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Artists Among Athletes, Competing for Gold


 

Berlin Olympics Art Competitions The international jury judging works of art submitted for the Berlin Olympics, 1936

Which contemporary artist would win an Olympics gold medal in painting or sculpture if competing today? The idea is not so far-fetched, as art competitions were included alongside sporting events in the Olympic Games from 1912 to 1948. Just as in the athletic events, outstanding artists were awarded medals for the best literature, painting, sculpture, architecture and music composition.

Founder of Modern OlympicsBaron Pierre de Coubertin, the founder of the modern Olympic Games, pushed the idea to incorporate arts competitions, inspired by the ancient Greek Olympic games which included singing, heralding and musical performance. Furthermore, de Coubertin (pictured left) felt strongly about differentiating the Olympics with world championship sporting matches, according to an NPR interview with Olympic historian John MacAloon. The only book published in English on the subject, The Forgotten Olympic Art Competitions by historian Richard Stanton, elaborates that de Coubertin thought the competitions should “embrace the entire known world” and challenge both body and mind.

Thus de Coubertin fought for arts competitions among his Organizing Committee colleagues until they were included the Stockholm Games of 1912. One hundred years later, as the world tunes into London 2012, we watch the gladiators of our time finishing races in record time, jumping distances seemingly impossible, and contorting their lithe gymnast bodies in unimaginable ways. But how could something as subjective as the visual arts be considered and judged? Jean Jacoby

The criteria set by the International Olympic Committee necessitated that the artworks “bear a definite relationship to the Olympic concept.” Sculpture, for example, depicted athletes with the muscles of Greek gods, or musical compositions were envisioned as the theme songs for sporting events. The latter entries were limited to one-hour, and entries for literature could not exceed 20,000 words. The judges, after all, had limited time in their schedules.

Under this criteria, artists presented their work in hope of judges deeming them artistic champions. Jean Jacoby, from Luxembourg, is the only artist to receive two gold medals in the Olympic art competitions - in 1924 and 1928 (pictured above right) - making him the most successful Olympic artist ever. Two examples also exist of multi-talented medalists who managed to win both arts and sports competitions: Hungarian Alfred Hajos took home two gold medals for freestyle swimming from the Athens Games of 1896, and thirty years later at the 1924 Paris games, he won silver in the architecture competition for his design of the Budapest Swimming Center. American Walter Winans, the second example, won the silver medal in the team running deer shooting competition and a gold medal in 1912 for his bronze sculpture An American Trotter (pictured below left).

An American Trotter by Walter WinansThe most interesting art winner, however, was Pierre de Coubertin himself. Apparently he was afraid of too few entries in these early years, so he submitted a poem in two languages and won a gold medal in 1912 Summer Olympics under a pseudonym. (Read Ode Au Sport here). His identity remained unknown until his death, leaving us forever wondering if the competition was fixed. However, the fact that German entrants won more art medals than any other country at the 1936 Berlin Games, and American medalists dominated the art competitions at the 1932 Los Angeles Games speaks of the credibility of the judging.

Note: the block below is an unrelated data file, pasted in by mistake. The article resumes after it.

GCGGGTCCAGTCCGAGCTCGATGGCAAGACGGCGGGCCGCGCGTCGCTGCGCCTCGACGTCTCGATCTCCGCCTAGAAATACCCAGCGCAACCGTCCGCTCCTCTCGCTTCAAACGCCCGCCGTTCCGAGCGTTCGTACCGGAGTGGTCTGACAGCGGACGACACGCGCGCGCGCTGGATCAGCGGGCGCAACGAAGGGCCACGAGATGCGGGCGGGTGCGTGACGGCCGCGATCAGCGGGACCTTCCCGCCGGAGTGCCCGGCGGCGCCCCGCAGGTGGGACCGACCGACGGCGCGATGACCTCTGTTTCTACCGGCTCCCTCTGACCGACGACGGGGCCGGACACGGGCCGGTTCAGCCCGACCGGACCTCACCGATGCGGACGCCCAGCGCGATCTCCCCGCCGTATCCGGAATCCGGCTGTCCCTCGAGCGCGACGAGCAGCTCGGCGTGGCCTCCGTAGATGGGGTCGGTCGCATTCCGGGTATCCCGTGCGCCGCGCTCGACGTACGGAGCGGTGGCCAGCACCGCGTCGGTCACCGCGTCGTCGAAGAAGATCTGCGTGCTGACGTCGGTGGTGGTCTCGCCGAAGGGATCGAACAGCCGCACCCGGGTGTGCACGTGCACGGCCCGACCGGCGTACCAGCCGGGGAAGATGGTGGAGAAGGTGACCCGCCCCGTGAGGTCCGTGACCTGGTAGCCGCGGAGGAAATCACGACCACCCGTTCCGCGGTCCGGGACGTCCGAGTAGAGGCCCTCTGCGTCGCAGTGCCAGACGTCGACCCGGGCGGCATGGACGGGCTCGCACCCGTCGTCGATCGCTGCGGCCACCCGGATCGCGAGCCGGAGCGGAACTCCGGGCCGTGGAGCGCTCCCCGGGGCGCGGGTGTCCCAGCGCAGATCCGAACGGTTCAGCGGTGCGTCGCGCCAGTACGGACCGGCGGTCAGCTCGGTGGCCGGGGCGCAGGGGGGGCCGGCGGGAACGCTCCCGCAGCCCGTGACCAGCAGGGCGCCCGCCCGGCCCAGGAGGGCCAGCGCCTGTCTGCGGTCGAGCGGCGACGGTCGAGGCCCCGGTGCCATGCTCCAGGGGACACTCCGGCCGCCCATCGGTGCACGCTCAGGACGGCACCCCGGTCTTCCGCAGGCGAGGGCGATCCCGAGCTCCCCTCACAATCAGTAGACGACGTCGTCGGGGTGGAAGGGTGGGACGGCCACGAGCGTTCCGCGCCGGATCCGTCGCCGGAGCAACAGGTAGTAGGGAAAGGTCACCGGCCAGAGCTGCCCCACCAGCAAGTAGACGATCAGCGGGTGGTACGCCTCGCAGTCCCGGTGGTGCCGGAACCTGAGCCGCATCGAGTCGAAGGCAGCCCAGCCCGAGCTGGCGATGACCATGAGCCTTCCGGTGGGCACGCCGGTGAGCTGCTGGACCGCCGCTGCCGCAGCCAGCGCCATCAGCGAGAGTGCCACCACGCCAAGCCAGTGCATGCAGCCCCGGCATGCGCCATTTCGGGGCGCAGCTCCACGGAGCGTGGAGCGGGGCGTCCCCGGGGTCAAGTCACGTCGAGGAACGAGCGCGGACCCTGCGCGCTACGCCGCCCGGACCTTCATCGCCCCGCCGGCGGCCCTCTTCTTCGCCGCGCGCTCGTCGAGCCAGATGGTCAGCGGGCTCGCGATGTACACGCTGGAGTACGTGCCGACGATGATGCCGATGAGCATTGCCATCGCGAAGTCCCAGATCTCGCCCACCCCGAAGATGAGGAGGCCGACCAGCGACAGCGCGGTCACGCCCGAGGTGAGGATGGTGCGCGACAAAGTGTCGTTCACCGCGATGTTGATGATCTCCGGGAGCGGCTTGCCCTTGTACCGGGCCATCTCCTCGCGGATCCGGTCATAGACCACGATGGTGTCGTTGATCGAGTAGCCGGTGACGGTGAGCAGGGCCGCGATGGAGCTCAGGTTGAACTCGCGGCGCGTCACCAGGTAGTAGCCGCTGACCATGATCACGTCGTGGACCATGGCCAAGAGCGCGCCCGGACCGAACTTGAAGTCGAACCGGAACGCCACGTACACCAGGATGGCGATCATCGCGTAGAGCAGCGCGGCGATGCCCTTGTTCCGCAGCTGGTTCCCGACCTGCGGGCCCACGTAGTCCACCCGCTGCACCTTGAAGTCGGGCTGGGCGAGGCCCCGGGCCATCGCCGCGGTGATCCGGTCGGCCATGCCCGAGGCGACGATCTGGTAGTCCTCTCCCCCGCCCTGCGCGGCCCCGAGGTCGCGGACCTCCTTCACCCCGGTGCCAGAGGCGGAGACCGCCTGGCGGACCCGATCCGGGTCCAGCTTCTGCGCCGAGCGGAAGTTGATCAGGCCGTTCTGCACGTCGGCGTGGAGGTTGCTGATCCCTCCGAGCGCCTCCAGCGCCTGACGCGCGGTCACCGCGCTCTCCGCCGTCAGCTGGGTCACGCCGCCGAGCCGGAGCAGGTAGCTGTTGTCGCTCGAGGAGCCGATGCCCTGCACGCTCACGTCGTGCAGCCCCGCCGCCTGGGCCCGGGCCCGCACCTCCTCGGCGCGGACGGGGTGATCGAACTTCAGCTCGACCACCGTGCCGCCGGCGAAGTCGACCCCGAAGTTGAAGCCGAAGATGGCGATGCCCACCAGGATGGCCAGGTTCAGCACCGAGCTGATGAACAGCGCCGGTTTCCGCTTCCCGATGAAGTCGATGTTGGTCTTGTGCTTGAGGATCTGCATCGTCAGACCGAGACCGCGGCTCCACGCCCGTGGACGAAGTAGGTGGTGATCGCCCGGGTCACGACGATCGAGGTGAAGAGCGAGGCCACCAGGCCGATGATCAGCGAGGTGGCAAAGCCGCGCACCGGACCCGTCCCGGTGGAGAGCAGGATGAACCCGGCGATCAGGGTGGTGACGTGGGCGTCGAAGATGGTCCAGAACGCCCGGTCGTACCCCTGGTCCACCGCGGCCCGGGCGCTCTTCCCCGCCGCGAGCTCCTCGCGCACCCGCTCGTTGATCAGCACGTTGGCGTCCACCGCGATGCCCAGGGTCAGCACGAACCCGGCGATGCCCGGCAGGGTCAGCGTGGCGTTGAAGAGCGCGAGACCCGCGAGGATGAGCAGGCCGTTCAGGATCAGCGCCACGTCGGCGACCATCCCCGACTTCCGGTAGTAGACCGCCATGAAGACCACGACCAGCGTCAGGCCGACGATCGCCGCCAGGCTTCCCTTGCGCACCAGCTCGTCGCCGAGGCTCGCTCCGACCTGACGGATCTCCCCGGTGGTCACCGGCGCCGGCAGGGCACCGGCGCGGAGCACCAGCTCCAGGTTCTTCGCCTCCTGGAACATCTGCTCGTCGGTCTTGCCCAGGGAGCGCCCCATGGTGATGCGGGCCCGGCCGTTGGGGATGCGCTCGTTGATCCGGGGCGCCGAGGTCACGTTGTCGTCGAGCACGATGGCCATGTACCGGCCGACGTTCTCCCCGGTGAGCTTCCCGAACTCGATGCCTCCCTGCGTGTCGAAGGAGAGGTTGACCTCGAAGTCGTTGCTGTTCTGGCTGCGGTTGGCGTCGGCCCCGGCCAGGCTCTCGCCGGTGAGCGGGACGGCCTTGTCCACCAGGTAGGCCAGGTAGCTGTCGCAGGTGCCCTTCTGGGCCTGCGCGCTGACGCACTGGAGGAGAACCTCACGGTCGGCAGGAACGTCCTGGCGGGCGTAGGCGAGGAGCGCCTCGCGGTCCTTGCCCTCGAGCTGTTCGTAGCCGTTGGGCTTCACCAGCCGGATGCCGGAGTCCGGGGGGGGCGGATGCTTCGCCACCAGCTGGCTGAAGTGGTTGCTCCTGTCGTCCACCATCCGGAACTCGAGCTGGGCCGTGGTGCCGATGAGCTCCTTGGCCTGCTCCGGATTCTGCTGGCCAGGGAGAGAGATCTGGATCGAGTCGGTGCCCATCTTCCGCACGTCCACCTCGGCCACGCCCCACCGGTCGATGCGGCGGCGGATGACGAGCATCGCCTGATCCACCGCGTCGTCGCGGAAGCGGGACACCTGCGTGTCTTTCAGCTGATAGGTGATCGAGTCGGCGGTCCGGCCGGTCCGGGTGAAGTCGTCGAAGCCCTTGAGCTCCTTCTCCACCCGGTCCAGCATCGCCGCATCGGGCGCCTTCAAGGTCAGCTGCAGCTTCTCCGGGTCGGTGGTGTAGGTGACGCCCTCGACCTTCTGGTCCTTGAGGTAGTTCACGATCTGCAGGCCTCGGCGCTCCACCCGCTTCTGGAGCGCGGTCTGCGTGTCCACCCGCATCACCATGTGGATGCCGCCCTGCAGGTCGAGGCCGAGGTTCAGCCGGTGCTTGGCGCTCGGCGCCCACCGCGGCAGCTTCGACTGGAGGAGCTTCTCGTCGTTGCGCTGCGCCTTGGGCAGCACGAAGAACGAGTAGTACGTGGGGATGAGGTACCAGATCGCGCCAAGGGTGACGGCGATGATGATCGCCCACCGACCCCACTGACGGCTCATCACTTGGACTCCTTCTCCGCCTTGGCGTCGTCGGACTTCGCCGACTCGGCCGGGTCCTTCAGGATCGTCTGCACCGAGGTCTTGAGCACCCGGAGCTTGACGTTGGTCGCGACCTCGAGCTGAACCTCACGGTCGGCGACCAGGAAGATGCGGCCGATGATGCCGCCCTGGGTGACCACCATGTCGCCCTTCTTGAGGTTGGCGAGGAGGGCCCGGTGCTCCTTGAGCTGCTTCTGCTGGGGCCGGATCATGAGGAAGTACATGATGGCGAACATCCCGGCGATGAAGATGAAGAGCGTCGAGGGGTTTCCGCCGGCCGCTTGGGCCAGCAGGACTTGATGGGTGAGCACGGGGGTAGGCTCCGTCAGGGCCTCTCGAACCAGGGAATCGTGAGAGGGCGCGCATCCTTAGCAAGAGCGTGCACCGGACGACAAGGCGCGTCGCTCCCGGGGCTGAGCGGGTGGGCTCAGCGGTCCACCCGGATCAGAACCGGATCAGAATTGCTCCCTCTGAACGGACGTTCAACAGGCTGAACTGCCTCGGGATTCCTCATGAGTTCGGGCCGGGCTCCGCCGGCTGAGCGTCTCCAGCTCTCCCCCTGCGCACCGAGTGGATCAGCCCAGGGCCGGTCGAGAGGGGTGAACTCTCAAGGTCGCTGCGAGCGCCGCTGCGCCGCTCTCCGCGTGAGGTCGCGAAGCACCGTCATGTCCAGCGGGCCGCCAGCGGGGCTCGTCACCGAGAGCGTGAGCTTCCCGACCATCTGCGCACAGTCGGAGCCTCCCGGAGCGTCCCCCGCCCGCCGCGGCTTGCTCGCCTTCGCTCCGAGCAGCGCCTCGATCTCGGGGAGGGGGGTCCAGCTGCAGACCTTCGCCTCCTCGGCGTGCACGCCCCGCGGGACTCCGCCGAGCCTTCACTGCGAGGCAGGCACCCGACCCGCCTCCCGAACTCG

With considerable debate about judging and submission criteria, few artists wanted to compete in the Olympic competitions at all. As John MacAloon explained, “True art is art for art's sake. How could this art for sport's sake really be authentic? [...] So the artists were afraid that they would be judged by people from sport, and the sports people were afraid that they'd get submissions from artists that really were not deeply connected with the theme.” Successful artists did not want to compete for fear of damaging their reputation.Los Angeles Art Olympics

The blatant unpopularity of these competitions among artists results in a list (see chart below) of almost 150 medal winners that frankly, few people today would recognize. There were few exceptions, such as architect of the Jefferson Memorial John Russell Pope, who won a silver medal for his design of Yale University’s gymnasium. Italian sculptor Rembrandt Bugatti and Dutch painter Isaac Israels are other notable medalists.

Nonetheless, local audiences enjoyed these events, with almost 400,000 people visiting the 1155 international entries hosted in 15 galleries of the Los Angeles Museum of History, Science and Art during the 1932 games (pictured above right). As a reference, the figure is approximately 6 times the attendees of this year’s Art Basel fair in Switzerland, which coincidentally, is often dubbed “the Olympics of the art world”. However, the difficulty of creating an interesting artwork inspired by the Olympics and the problematic judging caused the organizing committees to do away with these art competitions after the 1948 games. Organizers report an offering of 12,000 cultural programs to complement London 2012, but the Olympic art competitions of the past remain forgotten.

 

Written by MutualArt's Christine Bednarz

See the top-ranking artistic countries:

Olympic Art Medal Winners

 

 
 

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